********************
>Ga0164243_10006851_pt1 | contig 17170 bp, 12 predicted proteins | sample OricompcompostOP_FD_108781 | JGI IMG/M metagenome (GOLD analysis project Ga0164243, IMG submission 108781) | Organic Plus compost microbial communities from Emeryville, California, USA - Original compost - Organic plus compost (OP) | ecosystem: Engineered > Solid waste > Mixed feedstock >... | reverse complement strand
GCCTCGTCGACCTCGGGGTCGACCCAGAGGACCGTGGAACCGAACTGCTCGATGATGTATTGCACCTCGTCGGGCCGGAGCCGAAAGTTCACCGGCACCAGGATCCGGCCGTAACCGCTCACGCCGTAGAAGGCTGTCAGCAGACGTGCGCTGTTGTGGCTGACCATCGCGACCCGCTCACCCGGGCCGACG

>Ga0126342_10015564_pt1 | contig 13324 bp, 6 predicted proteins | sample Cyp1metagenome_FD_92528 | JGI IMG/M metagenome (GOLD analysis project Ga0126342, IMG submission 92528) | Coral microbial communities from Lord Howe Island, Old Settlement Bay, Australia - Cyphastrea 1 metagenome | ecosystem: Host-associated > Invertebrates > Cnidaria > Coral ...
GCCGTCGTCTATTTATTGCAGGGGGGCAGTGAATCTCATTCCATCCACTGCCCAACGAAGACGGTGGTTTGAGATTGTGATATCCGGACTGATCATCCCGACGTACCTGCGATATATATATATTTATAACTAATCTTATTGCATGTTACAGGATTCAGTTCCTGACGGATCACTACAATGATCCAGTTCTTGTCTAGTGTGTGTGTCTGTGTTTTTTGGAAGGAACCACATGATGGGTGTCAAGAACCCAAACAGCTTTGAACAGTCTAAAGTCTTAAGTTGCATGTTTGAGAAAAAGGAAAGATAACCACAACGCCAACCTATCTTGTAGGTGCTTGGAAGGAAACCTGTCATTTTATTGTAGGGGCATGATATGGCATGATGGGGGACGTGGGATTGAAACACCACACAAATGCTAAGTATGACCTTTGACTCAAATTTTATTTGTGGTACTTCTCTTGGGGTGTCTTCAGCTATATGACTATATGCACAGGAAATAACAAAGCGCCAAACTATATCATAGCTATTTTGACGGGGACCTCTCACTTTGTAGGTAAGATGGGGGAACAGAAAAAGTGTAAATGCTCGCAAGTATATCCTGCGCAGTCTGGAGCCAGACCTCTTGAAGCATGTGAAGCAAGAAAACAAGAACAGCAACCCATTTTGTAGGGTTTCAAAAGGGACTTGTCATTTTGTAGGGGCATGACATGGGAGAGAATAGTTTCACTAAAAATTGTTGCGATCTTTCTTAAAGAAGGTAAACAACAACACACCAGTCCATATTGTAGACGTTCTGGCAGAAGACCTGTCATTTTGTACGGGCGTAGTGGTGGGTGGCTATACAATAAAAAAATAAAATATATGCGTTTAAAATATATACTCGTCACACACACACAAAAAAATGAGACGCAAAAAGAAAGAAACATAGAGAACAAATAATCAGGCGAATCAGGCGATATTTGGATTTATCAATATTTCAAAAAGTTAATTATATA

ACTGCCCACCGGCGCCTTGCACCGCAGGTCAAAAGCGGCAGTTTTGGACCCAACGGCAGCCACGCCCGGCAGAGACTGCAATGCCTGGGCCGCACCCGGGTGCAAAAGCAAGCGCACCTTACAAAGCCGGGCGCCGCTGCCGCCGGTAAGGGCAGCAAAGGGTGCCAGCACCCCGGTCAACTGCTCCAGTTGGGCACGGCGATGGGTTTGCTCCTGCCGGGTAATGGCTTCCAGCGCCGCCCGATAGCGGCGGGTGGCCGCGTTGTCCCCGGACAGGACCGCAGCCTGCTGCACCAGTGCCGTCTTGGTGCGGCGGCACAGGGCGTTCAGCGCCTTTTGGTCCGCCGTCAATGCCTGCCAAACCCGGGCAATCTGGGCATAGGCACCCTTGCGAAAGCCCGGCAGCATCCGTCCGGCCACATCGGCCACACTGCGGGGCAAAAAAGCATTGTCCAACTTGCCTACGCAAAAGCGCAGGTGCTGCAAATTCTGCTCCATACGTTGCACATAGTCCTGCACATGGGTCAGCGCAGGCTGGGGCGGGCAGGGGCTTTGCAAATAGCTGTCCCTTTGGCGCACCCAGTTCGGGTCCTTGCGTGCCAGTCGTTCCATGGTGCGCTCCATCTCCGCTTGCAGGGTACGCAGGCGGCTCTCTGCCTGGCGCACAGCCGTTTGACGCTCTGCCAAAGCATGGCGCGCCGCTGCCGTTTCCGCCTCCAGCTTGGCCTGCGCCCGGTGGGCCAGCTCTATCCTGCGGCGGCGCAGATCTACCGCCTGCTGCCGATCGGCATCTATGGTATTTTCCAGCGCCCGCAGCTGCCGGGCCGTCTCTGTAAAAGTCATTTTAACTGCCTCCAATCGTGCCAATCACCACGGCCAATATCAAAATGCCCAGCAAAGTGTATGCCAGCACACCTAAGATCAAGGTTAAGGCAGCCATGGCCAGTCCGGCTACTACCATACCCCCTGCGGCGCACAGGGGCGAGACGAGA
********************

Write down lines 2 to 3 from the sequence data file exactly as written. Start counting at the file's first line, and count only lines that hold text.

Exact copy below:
GCCTCGTCGACCTCGGGGTCGACCCAGAGGACCGTGGAACCGAACTGCTCGATGATGTATTGCACCTCGTCGGGCCGGAGCCGAAAGTTCACCGGCACCAGGATCCGGCCGTAACCGCTCACGCCGTAGAAGGCTGTCAGCAGACGTGCGCTGTTGTGGCTGACCATCGCGACCCGCTCACCCGGGCCGACG

>Ga0126342_10015564_pt1 | contig 13324 bp, 6 predicted proteins | sample Cyp1metagenome_FD_92528 | JGI IMG/M metagenome (GOLD analysis project Ga0126342, IMG submission 92528) | Coral microbial communities from Lord Howe Island, Old Settlement Bay, Australia - Cyphastrea 1 metagenome | ecosystem: Host-associated > Invertebrates > Cnidaria > Coral ...